Deer Park striker Livvy Moore scored her 100th career goal in October, midway through the Stags’ historic campaign. She scored 13 more down the stretch as her senior season wrapped up eight games later with a State 1A girls soccer title.
The shared goal that eclipsed her personal 113 career goals was the state championship trophy that is now staged inside the trophy case of her high school in perpetuity.
“It was a surreal moment for sure,” Moore said. “It’s something since my freshman year we’ve always talked about with my freshman crew.”
Moore, a senior at Deer Park High School who scored 46 goals with 33 assists and earned State 1A co-player of the year honors, is The Spokesman-Review 2022 Small School Girls Athlete of the Year.
“It’s really awesome, I’m super grateful,” Moore said. “I know there are a lot of athletes, especially in Spokane who work hard. It really is an honor that I got this opportunity.”
As a freshman, Moore played with her two older sisters as the Stags took fourth place at the state tournament. Deer Park lost in the first round in 2019 and the 2020 season was wiped out due to the pandemic.
Before this past season, Moore leveraged her voice and decided to make it clear to her team what the 2021 season would hold for the squad.
“ ‘No, this is what’s going to happen and nobody’s going to stop us,’ ” she said before the season.
That conviction helped guide Deer Park to the 2021 title under coach Sean O’Neal, who is in his 20th season.
The Stags were ruthless in a 20-1 season, outscoring opponents 156-11.
“She’s just a great kid,” O’Neal said. “Always, always positive. Her team leadership and her voice, because she was more than just a captain, I mean, she just knows the game well. She sees the game well, she’s able to get the most out of every player on the field, even if she is struggling, which didn’t happen often.”
Part of the reason for her consistency was the way she worked on her skills. Heading out of her sophomore season, Deer Park was in need of a striker and when Moore was handed the news, she began to show up at 5:30 or 6 a.m. and just put shots on goal.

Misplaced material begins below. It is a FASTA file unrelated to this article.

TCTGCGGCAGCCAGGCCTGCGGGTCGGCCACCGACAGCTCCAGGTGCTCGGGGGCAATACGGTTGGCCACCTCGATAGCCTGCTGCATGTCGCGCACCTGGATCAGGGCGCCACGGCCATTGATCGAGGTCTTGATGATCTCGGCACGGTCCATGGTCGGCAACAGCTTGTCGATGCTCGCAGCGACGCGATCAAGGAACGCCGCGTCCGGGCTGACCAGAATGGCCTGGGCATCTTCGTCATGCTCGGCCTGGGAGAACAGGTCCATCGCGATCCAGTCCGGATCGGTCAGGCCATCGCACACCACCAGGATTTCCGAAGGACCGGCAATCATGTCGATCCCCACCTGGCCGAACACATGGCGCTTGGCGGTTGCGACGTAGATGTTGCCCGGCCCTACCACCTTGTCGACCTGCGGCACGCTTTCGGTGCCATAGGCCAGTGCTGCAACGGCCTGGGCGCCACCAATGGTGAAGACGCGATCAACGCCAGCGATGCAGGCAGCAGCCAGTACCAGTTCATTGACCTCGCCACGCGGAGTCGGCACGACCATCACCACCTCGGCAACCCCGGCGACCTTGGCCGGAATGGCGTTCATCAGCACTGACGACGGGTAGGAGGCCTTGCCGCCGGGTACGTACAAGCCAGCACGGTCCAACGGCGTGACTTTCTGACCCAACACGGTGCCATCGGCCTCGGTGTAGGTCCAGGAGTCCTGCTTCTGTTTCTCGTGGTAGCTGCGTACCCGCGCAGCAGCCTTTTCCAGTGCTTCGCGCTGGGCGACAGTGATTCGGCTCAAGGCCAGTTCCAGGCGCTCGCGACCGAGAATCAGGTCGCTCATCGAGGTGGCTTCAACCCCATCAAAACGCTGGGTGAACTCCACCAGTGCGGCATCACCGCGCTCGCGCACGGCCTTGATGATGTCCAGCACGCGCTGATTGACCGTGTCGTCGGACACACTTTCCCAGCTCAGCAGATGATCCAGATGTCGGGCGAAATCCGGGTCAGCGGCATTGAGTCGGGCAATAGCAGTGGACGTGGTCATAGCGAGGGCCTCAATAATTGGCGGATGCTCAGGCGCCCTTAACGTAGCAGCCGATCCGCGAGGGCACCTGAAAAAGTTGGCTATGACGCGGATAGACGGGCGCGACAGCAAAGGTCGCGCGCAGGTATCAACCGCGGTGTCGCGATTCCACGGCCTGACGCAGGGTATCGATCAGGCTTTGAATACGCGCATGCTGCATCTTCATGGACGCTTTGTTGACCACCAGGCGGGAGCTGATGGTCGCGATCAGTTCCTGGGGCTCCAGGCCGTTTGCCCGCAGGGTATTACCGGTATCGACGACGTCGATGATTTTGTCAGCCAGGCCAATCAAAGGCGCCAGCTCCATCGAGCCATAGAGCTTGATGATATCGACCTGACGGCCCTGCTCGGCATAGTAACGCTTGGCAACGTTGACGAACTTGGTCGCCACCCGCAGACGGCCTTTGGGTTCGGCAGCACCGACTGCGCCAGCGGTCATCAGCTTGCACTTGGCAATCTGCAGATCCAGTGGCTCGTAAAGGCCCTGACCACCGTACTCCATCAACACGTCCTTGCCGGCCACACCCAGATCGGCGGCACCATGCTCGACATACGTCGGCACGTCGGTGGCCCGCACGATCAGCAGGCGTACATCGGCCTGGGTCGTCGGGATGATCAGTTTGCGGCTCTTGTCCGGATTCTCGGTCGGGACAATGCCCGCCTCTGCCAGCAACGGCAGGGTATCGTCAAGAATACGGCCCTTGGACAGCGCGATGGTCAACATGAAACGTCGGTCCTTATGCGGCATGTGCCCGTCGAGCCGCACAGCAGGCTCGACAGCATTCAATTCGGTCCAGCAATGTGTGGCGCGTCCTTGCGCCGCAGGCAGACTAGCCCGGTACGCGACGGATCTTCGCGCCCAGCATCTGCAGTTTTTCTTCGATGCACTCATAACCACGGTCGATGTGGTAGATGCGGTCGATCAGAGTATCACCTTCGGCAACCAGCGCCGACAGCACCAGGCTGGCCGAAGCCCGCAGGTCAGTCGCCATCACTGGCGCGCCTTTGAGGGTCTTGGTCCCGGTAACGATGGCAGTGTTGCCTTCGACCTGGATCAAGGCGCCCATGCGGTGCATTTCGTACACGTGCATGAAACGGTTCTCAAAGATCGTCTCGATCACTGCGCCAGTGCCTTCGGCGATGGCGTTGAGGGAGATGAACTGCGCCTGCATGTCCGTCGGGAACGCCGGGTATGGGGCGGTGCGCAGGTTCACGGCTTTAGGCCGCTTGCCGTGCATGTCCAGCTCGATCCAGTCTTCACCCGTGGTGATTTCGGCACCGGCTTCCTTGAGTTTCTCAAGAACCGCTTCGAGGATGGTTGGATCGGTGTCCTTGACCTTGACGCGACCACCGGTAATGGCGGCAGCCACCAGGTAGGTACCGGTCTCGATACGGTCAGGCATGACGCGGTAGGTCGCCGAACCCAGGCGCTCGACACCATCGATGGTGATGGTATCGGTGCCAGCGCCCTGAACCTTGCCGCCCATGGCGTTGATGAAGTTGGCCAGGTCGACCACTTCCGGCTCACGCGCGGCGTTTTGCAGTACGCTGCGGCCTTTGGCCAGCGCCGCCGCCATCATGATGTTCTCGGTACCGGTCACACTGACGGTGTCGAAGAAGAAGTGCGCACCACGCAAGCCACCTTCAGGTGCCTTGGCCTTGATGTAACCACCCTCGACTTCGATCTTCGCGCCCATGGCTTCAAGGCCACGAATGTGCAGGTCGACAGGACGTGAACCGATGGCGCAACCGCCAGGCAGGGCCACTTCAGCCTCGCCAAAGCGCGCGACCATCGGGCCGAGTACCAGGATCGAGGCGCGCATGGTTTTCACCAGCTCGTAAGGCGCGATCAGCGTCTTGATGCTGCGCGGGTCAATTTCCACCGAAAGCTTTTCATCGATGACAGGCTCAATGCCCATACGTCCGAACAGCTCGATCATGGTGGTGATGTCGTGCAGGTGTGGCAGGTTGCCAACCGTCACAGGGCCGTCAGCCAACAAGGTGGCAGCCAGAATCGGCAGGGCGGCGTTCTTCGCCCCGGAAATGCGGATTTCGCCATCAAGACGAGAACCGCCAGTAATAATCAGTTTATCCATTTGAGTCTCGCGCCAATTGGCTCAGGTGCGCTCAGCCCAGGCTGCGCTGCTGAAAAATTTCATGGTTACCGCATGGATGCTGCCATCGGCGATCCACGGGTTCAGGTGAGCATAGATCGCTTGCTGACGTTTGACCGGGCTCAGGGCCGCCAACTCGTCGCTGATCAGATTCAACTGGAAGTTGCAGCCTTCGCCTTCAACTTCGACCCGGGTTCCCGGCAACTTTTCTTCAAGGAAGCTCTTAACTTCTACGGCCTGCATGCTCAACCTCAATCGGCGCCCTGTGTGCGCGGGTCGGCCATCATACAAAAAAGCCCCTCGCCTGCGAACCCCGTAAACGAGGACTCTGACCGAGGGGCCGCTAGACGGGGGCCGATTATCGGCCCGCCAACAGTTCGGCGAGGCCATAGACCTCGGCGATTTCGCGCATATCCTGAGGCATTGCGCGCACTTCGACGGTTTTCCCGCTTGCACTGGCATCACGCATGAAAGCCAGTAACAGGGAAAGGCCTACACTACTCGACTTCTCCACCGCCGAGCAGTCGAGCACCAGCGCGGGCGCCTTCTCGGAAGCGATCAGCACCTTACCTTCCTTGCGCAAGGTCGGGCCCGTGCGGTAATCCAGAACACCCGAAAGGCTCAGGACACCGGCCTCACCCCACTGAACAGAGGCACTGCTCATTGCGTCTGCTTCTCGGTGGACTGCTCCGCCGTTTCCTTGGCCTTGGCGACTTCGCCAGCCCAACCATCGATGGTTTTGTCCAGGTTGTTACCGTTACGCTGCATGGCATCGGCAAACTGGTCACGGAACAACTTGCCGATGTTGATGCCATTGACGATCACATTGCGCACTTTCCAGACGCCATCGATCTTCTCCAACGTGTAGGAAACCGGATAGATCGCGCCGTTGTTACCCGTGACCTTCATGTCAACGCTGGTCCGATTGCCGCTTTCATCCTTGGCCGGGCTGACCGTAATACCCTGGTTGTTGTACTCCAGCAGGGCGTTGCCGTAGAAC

“Any goal that I ever gave her, she would just eat it up,” O’Neal said. “But just on the field, the stuff that she could do with the ball, draw so many defenders, and then have the field vision. Just a real special player that can’t be replaced.”
Moore also has played for the Spokane Sounders under head coach Kevin Moon for the last six years. She plays more of a midfield role for Spokane, rather than the lone striker spot she fills for Deer Park.
The Stags allowed her to press higher up, using her motor to wreak havoc on opposing defenses. For the Sounders, she operates in tighter spaces, pushing the ball from defense to offense and helping defend as well.
The different positions gave her a new perspective on the soccer field, and, she said, the challenge was enjoyable.
One of the other unique experiences she has added to her background is playing futsal underneath the Maple Street Bridge in Peaceful Valley. Futsal is usually played on a smaller court with around five players per team and forces athletes to work on their tight-spaces game.
It is faster-paced and players usually put under more pressure on the ball than in normal soccer.
Moore said when she started playing down there, the other players knew of her.
“They’re like, ‘Oh, we know who you are,’ ” she said. “Coming from a smaller town, I didn’t feel like I would be very well-known, but that’s kind of eye-opening that my outreach from my club is bigger than what I thought it was.”
Moore’s reach will soon naturally expand as she is committed to playing for the University of Oregon in 2022.
Going from 1A in Washington high schools to the Pac-12 is a massive jump to make.
“You would think of that to be something kids graduating from (Gonzaga) Prep or Mead and even then it would still be pretty eye opening if Oregon is the end result,” O’Neal said. “It is gigantic.”
The pandemic altered the normal recruitment process causing Oregon to watch a lot of film to get a feel for Moore’s game, rather than see her in person.
Moore is ready to clear the major jump by putting her head down and grinding, she said.
“I know that this is not going to be an easy transition. I think just keeping a positive mindset and being ready to put in the work because I know it’s not going to be easy.”
Moore leaves for Eugene on June 25, meeting up with the other incoming recruits to take summer classes to better adapt to campus life before the fall.
They are allowed to train with their strength and conditioning coaches, but they cannot practice with the team until August 3 when preseason starts.
“I’m nervous, but I’m also so excited,” Moore said. “I think they go hand in hand and this is something I’ve worked so hard for. It’s something I’ve always dreamed of doing. It’s mind-blowing to me that this is my reality.”
Both O’Neal and Moon expect Moore to seamlessly transition from their programs to being a Duck.
“In terms of her potential, it’s unlimited,” Moon said. “She’s got the next level engine. She’s not going to have an issue keeping up with the pace of the game. Now, she has to beat up players who are already there in order to get on the field her freshman year – but the Pac-12 is no joke, that’s a very high level – if there’s anyone who’s able to do that, it would be Livvy.”